Hellripper’s founder is not averse to bringing in some hired guns into the studio though, as and when necessary. He welcomes guest solos and guest vocals when they improve his songs. Plus, McBain is aware of his own limitations too. “Something that I can’t do, like very high screams… I get my girlfriend to do that, he admits. “Like an Algy Ward-esque scream… I couldn’t reach those high notes!”
His dream collaborator? It’s Annihilator’s mainman. “I would love to get Jeff Waters to do a guitar solo, but if he did that and we had to play that song live… well good luck!” he says. “I just enjoy watching him, he’ll be speaking to the audience while playing the solo to Alice In Hell or something, it’s ridiculous.”
The new EP, he promises, will be akin to Artillery mixed with Darkthrone and Necrophobic and will also bridge the gap between Hellripper’s earlier, more punk-flavoured material and Coagulating Darkness. McBain has also started writing for a second full-length (“like Coagulating Darkness, but with more depth to it”).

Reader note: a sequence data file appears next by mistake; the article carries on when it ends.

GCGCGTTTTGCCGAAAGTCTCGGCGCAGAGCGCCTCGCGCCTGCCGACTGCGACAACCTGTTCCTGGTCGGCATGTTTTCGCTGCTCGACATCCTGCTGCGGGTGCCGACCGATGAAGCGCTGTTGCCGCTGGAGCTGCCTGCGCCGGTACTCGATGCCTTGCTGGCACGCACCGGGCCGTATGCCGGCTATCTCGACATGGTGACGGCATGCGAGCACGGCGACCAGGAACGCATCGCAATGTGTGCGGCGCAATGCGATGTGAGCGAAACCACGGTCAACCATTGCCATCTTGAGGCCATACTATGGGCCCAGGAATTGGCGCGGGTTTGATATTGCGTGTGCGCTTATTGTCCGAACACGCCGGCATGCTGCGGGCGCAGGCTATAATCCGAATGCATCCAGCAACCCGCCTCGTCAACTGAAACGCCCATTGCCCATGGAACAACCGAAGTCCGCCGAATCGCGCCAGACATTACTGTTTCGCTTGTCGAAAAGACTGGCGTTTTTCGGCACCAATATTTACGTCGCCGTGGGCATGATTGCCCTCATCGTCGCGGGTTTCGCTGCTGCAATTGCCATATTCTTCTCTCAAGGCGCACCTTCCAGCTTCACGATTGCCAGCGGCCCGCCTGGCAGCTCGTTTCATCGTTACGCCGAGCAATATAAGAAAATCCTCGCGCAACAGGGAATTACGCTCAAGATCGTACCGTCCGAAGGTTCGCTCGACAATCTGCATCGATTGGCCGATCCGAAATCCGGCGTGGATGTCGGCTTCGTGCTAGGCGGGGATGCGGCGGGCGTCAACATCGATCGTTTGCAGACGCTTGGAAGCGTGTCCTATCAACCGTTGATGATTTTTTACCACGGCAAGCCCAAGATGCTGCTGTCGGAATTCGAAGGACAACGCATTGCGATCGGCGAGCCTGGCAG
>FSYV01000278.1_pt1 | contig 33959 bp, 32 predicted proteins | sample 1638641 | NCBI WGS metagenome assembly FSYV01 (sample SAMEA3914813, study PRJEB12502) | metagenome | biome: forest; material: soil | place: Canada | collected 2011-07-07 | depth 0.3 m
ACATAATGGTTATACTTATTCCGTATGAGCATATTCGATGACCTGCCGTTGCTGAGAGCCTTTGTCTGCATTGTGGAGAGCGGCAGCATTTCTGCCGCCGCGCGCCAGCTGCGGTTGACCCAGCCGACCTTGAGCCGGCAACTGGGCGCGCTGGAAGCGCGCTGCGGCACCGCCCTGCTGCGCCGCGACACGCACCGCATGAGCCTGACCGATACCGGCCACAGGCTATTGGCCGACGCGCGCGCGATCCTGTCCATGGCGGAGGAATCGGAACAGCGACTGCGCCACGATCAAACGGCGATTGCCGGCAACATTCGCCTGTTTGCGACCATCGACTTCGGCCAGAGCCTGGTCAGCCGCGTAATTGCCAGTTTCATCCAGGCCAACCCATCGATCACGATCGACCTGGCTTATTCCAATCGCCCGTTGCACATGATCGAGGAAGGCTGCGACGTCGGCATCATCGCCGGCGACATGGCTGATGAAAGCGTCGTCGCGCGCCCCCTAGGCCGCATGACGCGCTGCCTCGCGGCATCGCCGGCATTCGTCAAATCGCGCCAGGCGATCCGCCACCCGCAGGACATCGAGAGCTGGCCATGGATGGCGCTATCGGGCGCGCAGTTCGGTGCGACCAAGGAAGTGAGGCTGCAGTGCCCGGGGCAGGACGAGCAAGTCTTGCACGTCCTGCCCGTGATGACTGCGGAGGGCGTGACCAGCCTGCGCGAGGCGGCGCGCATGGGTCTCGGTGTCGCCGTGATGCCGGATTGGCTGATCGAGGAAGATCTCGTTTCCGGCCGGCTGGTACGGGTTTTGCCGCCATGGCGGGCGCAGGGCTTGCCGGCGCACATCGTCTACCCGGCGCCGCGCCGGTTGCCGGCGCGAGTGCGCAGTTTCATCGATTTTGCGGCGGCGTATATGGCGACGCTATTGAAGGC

He remains firmly committed to continuing in the same vein when it comes to Hellripper. McBain’s other projects (including post-punk outfit Lock Howl and Swedish-style death metal act Lord Rot), he says, give him ample room for manouevre when he wants to spread his wings.
Hellripper certainly aren’t going to be taking any diversions into progland that’s for sure. And McBain is steadfast in his love for the global scene which Hellripper can now call home. “With bands like Midnight and Toxic Holocaust, it’s undeniably metal but it’s so simple and it has such a great punk edge that everyone can get into it,” he says. “Toxic Holocaust play gigs with Discharge. Then they play with Satyricon. They can be appreciated by everyone.
“This is my favourite style of music. I just like fast, two-minute songs!”
For more info, check out https://hellripper.bandcamp.com/